Finding time to bird watch on a family holiday can be a challenge

Freelance writer Dr Amanda Tuke gets a 'pass' from the family holiday to go birdwatching at Horsey Island. In this guest blog she describes why this is such a special place.

We’d decided to go ahead with our July visit to the Taw-Torridge estuary, reasonably confident that we’d be welcome in the area if we took all sensible precautions. The intention, as it is every year, was to distract our teenage children with surfing and sailing.

Part way through the week, I spotted the opportunity to get a “pass” for bird watching. So I set off for Braunton early one morning to visit the Trust’s Horsey Island Reserve. It wasn’t the ideal time of day, with the tide only just beginning to go out, but I’ve learnt to take what’s on offer. 

I haven’t been to Horsey Island before but, as I reached the reserve from the River Caen path, I had a sensation of familiarity. Earlier this summer I wrote an article about the reserve for Devon Life magazine, drawing on telephone conversations both with knowledgeable local residents and Gavin Bloomfield, Caen Wetlands project officer.  It wasn’t how I’d planned to write the article but lockdown put a stop to me visiting in person. So I was looking forward to finally being there myself.

Swallows on barbed wire

Photo, Dr Amanda Tuke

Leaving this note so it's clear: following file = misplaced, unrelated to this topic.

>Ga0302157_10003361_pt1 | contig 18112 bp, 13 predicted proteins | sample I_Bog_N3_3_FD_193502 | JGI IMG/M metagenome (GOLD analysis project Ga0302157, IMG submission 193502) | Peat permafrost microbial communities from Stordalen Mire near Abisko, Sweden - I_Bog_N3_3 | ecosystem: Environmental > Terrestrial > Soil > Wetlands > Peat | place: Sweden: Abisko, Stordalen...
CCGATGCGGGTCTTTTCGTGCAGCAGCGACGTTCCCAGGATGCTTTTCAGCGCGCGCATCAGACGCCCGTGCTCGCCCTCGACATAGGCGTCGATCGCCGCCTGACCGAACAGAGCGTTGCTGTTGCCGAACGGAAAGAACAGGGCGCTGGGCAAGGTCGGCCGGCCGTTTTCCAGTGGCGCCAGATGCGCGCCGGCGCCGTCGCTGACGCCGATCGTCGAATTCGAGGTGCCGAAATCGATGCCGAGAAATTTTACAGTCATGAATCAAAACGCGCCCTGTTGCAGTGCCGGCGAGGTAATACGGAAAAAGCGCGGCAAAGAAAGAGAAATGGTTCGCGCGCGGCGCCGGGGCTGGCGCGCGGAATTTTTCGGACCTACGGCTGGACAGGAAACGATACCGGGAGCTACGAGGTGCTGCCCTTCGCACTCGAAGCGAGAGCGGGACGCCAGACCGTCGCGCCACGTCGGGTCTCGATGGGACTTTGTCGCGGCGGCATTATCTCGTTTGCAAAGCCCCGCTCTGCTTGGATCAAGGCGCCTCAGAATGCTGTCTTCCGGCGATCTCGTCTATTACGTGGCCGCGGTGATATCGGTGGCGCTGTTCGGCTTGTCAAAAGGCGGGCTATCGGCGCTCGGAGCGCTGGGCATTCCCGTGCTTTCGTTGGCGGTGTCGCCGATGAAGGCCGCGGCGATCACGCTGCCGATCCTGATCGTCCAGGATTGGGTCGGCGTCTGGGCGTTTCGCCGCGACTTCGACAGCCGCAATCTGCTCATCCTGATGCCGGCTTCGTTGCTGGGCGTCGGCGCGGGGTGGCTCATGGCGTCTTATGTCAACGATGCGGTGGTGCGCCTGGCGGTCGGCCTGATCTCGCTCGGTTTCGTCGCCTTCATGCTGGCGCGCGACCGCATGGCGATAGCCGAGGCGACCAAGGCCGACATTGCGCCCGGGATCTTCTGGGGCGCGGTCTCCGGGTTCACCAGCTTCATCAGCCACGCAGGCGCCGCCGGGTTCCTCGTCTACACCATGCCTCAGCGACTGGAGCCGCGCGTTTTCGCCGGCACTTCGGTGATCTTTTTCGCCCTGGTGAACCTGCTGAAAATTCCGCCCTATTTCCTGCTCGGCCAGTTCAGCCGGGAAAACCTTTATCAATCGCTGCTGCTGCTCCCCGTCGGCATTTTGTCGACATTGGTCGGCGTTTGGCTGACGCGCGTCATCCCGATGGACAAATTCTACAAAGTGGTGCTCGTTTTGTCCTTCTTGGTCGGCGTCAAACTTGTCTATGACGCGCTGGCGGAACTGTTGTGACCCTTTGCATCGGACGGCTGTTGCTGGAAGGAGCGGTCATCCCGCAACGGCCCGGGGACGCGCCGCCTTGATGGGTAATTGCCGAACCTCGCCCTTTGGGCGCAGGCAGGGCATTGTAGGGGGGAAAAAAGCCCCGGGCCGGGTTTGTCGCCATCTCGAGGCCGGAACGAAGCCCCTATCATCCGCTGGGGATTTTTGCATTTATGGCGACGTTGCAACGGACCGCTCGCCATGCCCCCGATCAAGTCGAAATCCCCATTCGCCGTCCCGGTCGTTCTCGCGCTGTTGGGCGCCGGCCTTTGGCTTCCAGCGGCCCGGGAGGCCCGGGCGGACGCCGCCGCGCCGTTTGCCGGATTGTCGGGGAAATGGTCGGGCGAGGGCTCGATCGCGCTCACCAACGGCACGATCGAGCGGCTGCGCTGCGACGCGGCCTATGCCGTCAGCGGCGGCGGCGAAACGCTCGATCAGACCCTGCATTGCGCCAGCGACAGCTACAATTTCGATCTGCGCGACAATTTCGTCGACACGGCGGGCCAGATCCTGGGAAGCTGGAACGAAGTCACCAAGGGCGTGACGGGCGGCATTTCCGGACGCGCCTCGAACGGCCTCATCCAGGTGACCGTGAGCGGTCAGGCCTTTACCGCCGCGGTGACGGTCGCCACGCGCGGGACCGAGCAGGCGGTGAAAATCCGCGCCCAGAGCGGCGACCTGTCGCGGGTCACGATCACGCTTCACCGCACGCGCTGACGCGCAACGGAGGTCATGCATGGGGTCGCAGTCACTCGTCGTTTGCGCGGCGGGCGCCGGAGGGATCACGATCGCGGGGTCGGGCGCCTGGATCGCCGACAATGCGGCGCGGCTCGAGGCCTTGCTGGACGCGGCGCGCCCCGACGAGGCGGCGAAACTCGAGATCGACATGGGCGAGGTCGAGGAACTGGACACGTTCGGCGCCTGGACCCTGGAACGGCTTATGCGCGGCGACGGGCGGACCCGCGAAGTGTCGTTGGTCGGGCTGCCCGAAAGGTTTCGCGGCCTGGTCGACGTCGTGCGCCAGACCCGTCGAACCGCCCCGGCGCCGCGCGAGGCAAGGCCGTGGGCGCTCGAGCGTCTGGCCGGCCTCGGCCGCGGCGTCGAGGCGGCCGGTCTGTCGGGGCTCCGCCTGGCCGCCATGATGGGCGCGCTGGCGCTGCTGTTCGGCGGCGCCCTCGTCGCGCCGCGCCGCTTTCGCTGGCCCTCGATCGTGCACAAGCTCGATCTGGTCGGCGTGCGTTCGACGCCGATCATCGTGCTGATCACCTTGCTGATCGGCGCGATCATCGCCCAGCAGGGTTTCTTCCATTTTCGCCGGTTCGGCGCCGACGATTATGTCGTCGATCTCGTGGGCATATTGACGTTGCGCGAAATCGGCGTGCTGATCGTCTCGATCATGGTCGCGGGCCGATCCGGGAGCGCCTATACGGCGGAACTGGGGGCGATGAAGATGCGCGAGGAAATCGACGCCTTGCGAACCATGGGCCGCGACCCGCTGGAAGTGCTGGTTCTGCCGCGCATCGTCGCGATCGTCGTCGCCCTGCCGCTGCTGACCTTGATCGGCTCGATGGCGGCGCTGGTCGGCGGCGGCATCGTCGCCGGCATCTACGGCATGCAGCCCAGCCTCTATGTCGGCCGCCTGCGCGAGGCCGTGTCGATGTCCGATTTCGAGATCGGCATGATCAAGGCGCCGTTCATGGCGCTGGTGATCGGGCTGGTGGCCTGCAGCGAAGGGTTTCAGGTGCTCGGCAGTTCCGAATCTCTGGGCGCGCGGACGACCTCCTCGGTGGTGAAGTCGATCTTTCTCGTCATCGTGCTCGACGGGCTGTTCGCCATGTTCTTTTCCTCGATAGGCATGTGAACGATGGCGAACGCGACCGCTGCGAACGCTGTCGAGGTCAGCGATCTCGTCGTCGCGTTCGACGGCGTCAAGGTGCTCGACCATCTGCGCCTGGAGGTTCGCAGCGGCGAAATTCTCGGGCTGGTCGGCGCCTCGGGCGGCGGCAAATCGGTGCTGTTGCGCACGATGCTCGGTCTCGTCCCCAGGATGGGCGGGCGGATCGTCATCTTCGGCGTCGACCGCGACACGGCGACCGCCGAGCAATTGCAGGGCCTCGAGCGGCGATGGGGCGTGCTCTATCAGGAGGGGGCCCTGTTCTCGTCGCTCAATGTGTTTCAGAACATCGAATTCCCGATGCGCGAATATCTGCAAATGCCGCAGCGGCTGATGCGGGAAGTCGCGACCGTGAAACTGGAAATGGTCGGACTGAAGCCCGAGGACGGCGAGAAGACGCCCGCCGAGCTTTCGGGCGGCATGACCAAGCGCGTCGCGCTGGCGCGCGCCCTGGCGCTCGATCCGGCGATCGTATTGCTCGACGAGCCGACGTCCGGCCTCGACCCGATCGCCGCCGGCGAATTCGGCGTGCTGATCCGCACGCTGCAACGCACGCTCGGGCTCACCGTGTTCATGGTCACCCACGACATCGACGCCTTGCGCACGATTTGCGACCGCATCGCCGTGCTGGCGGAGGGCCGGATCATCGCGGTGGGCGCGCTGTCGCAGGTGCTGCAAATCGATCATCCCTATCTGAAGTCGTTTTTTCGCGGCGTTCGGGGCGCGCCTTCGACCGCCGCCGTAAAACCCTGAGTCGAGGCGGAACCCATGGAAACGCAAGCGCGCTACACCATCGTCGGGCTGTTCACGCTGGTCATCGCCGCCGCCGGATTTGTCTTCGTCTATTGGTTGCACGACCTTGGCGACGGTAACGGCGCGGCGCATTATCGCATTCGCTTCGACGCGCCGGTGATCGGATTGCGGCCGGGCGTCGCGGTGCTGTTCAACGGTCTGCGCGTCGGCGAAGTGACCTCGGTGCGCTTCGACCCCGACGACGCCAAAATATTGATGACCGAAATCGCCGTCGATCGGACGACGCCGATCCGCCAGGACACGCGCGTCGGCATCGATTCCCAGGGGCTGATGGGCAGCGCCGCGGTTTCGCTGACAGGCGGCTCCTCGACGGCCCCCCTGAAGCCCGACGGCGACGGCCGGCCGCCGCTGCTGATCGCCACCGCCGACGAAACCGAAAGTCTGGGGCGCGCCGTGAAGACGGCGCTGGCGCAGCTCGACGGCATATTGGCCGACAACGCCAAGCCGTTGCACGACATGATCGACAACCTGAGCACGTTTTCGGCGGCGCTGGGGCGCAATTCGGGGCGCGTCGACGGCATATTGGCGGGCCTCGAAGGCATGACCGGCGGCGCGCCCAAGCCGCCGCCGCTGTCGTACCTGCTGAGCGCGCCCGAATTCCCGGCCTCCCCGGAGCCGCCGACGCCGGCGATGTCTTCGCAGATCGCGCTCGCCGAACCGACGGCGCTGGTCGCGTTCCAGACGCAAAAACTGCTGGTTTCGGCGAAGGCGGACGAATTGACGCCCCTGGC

In the morning sun, swallows skimmed over the water and fledglings, lined up on a fence wire, gaped automatically when any adult bird flew near. At last the parent did swoop in to feed one causing a flutter of sibling jealousy. Something my family know all about!

Saltmarsh plants growing on mud cracked by the sun

Photo, Dr Amanda Tuke

I lay on the grass of the inner bank watching the water gradually receding, which was as much as I had energy for in the heat and surprisingly therapeutic. As the minutes ticked by an army of marsh samphire tufts were revealed. Local ecologist, Mary Breeds, had told me that this was the first salt-tolerant plant to colonise the reserve following the breach in the outer bank.  This plant also known as common glasswort is both edible (which I can vouch for) and was used in glass-making. Mary thinks that in time sea lavender, another salt-tolerant plan, will colonise the reserve too.

Four little egrets lined up along the shore

Photo, Dr Amanda Tuke

Above me a sparrowhawk circled upwards on the thermals. A pair of buzzards, mewing to each other, followed the sparrowhawk’s flight path until I lost sight of them all in the cloudless sky. Then a family of crisply-white little egrets flew in and elegantly probed for food in the shallow water. I reflected how commonplace these birds seem now, which I once thought of as quite exotic.

Across the water, came the rhythmic burbling pulses of a curlew’s song, a constant sound in this estuary. On a mudbank which was now exposed I could see one feeding. Earlier in the year I read Mary Colwell’s wonderful book Curlew Moon so despite their reassuring presence here, I’m aware that their numbers are falling.

Craving shade and with my pass about to run out, I returned to Braunton, already hatching plans to visit again in the winter.